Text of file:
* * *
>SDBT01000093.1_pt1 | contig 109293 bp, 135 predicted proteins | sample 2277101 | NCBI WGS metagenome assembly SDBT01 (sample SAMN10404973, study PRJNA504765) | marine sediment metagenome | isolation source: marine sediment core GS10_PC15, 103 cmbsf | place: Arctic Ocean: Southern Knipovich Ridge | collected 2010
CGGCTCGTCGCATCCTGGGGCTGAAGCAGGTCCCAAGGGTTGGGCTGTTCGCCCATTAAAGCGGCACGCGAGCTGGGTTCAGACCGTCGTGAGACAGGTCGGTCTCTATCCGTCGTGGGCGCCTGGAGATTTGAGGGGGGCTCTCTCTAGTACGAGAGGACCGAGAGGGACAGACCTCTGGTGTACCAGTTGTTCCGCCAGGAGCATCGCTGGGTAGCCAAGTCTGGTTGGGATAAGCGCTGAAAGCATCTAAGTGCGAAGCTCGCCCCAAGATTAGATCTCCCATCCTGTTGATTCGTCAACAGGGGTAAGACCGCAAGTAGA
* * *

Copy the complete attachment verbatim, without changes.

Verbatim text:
>SDBT01000093.1_pt1 | contig 109293 bp, 135 predicted proteins | sample 2277101 | NCBI WGS metagenome assembly SDBT01 (sample SAMN10404973, study PRJNA504765) | marine sediment metagenome | isolation source: marine sediment core GS10_PC15, 103 cmbsf | place: Arctic Ocean: Southern Knipovich Ridge | collected 2010
CGGCTCGTCGCATCCTGGGGCTGAAGCAGGTCCCAAGGGTTGGGCTGTTCGCCCATTAAAGCGGCACGCGAGCTGGGTTCAGACCGTCGTGAGACAGGTCGGTCTCTATCCGTCGTGGGCGCCTGGAGATTTGAGGGGGGCTCTCTCTAGTACGAGAGGACCGAGAGGGACAGACCTCTGGTGTACCAGTTGTTCCGCCAGGAGCATCGCTGGGTAGCCAAGTCTGGTTGGGATAAGCGCTGAAAGCATCTAAGTGCGAAGCTCGCCCCAAGATTAGATCTCCCATCCTGTTGATTCGTCAACAGGGGTAAGACCGCAAGTAGA